Want to Put Money Into Doug Ducey’s Pocket? You Can.

By Gage Skidmore from Peoria, AZ, United States of America – Doug Ducey, CC BY-SA 2.0,
https://commons.wikimedia.org/w/index.php?curid=51656323

Back the wrong candidate in last month’s Republican gubernatorial primary? Not a problem. Doug Ducey has a way that you can make amends. The Republican nominee is inviting you to tuck a few thousand bucks into his pocket.

This evening, Ducey is holding a fundraiser in Paradise Valley. Subject line on the e-mail invitation: “Will you join Jordan and Jason Rose Next Week w/ Future Governor Ducey?”

It’ll cost you a minimum of $500 per person to attend the 90-minute soiree, though the invitation suggests a donation of $2,000 toward the fall campaign. But it also notes that you can offer up $4,000 per person if you haven’t previously contributed to his campaign.

“Unless specified otherwise by the donor, Ducey 2014 will allocate the first $2,000 of a contribution to the general election and any additional contribution to primary debt retirement,” the invitation says.

So who, might you ask, does the Ducey campaign owe?

I think you can guess.

According to campaign-finance reports, more than $3 million of the $4.3 million spent in Ducey’s primary campaign was money that Ducey loaned his campaign.

Now he’s hoping to get some of that $3 million back – from people who I suspect might be quite happy to put money into the pocket of the man who may be our next governor.

It’s all perfectly legal – a perfectly ridiculous law that seems to invite mischief. If you want to self-fund your campaign to the tune of $3 million to get yourself elected governor, you certainly can.

But you shouldn’t be asking lobbyists and special interests to replenish your personal bank account if you happen to win.

It just looks — and smells — slightly stinky.

Ducey spokeswoman Melissa DeLaney says nothing nefarious is afoot. The campaign’s priority, she says, is to raise funds for his general-election run but if people want to help retire campaign debt, they can.

“The Ducey campaign is making every effort to be as transparent as possible in disclosing to donors how their donations will be spent,” she said. “Donors can also choose where their donations are allocated. Our first priority is the general-election campaign, followed by vendor debt from the primary.”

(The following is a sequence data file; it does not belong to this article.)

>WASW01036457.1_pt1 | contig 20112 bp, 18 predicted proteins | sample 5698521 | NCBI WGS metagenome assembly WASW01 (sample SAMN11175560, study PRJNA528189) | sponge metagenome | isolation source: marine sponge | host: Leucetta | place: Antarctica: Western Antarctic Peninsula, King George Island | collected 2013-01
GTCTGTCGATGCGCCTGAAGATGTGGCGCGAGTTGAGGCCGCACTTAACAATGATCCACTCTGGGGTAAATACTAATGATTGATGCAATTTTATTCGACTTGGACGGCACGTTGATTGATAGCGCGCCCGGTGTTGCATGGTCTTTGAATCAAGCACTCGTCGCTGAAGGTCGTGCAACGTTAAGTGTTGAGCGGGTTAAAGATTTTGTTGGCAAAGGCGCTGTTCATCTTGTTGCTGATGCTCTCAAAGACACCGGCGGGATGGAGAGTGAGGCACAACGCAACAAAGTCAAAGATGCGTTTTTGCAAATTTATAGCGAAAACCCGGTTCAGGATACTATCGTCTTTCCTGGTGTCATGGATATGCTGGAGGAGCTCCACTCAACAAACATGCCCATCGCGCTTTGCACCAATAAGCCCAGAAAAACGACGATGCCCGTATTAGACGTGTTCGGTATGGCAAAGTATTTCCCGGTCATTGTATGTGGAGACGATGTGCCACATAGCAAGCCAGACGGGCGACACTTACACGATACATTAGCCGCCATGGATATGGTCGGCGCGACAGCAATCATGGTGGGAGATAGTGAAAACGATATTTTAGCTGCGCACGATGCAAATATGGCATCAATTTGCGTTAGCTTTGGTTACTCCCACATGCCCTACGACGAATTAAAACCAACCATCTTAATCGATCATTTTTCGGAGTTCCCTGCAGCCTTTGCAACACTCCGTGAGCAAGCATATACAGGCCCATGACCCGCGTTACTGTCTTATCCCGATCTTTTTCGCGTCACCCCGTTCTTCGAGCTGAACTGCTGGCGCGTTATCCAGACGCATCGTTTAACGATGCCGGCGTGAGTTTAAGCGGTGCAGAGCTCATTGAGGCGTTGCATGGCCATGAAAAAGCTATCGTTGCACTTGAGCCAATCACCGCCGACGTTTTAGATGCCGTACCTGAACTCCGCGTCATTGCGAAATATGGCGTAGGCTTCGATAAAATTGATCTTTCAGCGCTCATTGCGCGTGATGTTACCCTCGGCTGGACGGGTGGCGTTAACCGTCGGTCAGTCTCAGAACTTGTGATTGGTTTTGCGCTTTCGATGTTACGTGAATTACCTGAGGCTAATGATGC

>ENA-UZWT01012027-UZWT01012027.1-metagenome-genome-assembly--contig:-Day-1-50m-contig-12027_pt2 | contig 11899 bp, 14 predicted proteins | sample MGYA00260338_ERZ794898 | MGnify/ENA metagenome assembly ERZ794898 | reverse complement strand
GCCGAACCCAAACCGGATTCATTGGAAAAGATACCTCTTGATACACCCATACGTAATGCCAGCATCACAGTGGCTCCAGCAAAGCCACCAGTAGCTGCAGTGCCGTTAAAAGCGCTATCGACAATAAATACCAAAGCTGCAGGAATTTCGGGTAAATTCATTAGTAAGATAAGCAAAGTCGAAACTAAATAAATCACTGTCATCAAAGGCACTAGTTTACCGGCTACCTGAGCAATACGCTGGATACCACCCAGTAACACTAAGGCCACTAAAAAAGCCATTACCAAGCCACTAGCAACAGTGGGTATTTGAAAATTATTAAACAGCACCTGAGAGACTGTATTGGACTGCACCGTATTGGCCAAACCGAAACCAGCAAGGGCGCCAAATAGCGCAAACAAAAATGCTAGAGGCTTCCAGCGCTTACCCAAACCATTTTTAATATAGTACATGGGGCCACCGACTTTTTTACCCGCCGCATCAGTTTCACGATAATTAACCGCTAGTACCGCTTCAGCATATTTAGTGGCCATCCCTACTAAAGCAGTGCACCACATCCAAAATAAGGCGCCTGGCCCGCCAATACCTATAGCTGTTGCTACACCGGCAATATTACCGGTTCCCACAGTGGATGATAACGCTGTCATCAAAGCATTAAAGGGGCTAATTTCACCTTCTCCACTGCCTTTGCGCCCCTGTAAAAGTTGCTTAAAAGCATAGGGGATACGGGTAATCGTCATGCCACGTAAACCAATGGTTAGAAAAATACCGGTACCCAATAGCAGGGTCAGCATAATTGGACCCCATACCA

DeLaney didn’t disclose how much vendor debt exists. She says Ducey loaned his campaign funds knowing he might not ever be repaid — as in 2010, when he loaned $600,000 to his campaign for state treasurer and never recovered a cent of it.

But knowing also, I’d bet, that if elected he’d have four years to host fundraisers in order to get his money back.

I’m told that it’s not all that unusual for candidates to loan their campaigns money then seek repayment if they win. However, the only Arizona candidate DeLaney and Ducey attorney Mike Liburdi could point to is Democratic Rep. Ann Kirkpatrick. According to FEC records, Kirkpatrick loaned her campaign $20,000 and was repaid $12,500 in 2008.

Lobbyists often hold post-election fundraisers to pay off legislators’ campaign debt. It’s hard to nail down whether those contributions are made to cover outstanding bills or to boost the winners’ bank accounts.

Democrat Fred DuVal, who had a free ride in the gubernatorial primary, hasn’t made any loans to his campaign, though he and his wife have contributed $53,000. Campaign Manager Bill Scheel says DuVal has no plans to seek reimbursement for any funds he kicks into the campaign. Scheel says that DuVal is no longer accepting money for his primary campaign because he has no debts.

Republican consultant Stan Barnes agrees that what Ducey is doing is common, though he couldn’t name a single candidate for governor who’s done it.

Barnes, who backed Scott Smith in the primary, says he plans to contribute $2,000 to Ducey’s general-election bid but won’t be kicking in anything extra.

“It wouldn’t even occur to me to give him extra money so that he could pay off his debt,” he said.

But I would bet it’ll occur to plenty of others — lobbyists and folks needing a favor. Then again, I suppose there are worse things than a candidate for governor soliciting money to go directly into his pocket.

Like maybe a governor soliciting money to go directly into his pocket.

Reprinted from The Republic. Article by Laurie Roberts, Columnist, The Republic | azcentral.com. Read the original story here.

Javi Javelina

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